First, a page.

American Airlines and airport staff clarified to KRQE that it was due to a technical malfunction at the National Weather Service, which could not provide a wind speed reading to the pilot. A wind speed reading is require by law in order to land, KRQE reported. 

Passengers were miffed that American Airlines didn't land in Albuquerque, but American officials said they don't operate out of Sunport International Airport, so that's why the flight returned to DFW.

When passengers arrived back at DFW at approximately 1 a.m. Wednesday, everything was closed and passengers were not offered a voucher for a hotel or a meal, KRQE reported. Passengers couldn't access their luggage because airport staff were not available. American Airlines officials said since it was not at fault, it could not issue vouchers per company policy.

Passengers took off for Santa Fe at 7 a.m. Wednesday. This time, the flight landed successfully at Santa Fe's Municipal Airport.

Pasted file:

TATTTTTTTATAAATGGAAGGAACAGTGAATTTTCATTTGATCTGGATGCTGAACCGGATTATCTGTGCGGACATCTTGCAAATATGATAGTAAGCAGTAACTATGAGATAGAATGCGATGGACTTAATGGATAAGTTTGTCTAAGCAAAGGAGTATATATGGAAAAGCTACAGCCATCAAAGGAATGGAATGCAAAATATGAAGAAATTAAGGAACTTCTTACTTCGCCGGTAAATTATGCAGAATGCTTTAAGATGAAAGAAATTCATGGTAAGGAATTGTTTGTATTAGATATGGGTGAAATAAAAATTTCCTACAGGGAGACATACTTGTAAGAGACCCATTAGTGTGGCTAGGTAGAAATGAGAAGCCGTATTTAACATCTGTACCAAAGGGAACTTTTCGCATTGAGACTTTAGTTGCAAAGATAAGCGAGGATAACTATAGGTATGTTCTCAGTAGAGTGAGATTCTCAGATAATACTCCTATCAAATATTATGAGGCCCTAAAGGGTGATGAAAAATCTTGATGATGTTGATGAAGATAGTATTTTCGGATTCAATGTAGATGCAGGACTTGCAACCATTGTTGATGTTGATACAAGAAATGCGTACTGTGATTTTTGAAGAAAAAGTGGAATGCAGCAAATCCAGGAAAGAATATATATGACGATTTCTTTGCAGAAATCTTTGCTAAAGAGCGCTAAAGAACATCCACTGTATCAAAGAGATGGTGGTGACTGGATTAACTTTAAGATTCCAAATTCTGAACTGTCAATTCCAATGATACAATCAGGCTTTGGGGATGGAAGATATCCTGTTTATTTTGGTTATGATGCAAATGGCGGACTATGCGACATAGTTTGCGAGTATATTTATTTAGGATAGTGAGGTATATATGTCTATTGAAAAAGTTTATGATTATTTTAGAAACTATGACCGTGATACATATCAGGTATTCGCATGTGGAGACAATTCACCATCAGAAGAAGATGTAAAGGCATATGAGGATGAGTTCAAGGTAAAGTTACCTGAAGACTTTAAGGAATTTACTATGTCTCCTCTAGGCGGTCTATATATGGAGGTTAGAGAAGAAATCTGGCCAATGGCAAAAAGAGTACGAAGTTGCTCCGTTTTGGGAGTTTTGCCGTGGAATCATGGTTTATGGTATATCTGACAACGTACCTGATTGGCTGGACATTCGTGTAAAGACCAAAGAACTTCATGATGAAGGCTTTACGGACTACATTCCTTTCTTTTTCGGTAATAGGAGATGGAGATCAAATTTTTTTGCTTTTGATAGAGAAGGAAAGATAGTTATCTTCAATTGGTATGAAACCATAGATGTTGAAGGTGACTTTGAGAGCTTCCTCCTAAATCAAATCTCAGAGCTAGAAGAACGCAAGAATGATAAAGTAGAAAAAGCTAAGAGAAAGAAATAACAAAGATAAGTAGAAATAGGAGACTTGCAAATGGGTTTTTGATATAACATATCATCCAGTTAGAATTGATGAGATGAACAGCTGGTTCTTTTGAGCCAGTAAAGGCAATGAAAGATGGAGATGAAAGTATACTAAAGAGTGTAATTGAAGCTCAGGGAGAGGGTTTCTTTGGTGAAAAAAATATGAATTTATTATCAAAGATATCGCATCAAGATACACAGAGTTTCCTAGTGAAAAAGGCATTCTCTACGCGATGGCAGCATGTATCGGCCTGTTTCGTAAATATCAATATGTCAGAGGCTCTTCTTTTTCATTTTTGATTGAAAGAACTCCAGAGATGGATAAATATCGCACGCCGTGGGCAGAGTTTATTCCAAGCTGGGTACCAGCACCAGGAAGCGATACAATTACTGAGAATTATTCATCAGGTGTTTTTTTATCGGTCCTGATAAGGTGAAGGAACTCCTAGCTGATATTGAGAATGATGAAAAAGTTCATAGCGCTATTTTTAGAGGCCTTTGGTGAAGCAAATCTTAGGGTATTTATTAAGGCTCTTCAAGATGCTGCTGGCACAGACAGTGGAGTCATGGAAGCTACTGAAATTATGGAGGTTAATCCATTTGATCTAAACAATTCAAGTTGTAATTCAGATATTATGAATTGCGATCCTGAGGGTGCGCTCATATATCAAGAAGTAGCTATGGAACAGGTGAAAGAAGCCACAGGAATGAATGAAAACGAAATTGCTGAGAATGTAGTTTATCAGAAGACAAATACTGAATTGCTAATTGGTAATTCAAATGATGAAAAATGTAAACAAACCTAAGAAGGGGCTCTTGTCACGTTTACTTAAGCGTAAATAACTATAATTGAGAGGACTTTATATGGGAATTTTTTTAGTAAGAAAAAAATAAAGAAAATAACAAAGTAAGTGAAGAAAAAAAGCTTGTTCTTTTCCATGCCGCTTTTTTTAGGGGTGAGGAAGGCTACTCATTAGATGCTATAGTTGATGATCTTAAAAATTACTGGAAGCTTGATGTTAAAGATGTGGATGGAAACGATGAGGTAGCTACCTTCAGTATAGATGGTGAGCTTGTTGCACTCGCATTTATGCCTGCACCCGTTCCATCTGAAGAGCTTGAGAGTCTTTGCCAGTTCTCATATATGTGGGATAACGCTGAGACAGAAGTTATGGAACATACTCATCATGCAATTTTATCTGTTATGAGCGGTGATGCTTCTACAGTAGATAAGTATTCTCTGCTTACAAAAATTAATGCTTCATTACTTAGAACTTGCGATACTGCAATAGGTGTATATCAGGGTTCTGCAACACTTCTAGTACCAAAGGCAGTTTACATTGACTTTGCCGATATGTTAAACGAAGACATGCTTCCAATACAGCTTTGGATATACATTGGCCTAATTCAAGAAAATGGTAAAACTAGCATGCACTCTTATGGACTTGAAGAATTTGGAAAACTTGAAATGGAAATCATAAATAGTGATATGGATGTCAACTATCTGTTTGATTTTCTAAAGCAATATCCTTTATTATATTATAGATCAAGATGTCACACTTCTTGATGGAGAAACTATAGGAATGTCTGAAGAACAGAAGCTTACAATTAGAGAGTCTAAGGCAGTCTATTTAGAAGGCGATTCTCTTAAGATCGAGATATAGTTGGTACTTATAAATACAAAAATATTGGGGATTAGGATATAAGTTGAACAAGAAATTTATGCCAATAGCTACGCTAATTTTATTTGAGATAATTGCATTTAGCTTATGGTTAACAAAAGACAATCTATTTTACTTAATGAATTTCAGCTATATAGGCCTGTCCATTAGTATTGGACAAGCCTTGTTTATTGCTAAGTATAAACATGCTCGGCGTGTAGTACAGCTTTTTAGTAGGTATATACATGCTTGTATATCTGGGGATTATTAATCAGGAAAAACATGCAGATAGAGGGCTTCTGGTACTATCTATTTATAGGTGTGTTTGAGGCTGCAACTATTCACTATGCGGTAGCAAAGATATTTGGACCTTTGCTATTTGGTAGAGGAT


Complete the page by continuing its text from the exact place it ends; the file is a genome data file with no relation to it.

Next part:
The truth about whether airlines jack up prices if you keep searching the same flight

Published: Tuesday, September 19, 2017 @ 1:54 PM

Channel 2's Consumer Adviser Clark Howard tells you how to avoid extra airline fees.

To make sure the right ads get to the people most interested in it, Google shows ads based on its users' search history. A user searching for "coffee" for example may see an ad for a coffee mug on the next page. But can airlines also harness that same personal data to increase the price of a particular flight?

Consumers may wonder whether airlines and ticketing websites raise airfares for consumers who research a specific route on their computer. However, airlines say prices change not because of a consumer's search history on a website, or their cookies, but because of inventory updates or glitches on the website, FareCompare's Rick Seaney said in an email.

>> Hurricane Irma price gouging complaints include $100 water delivery charge, soaring airfares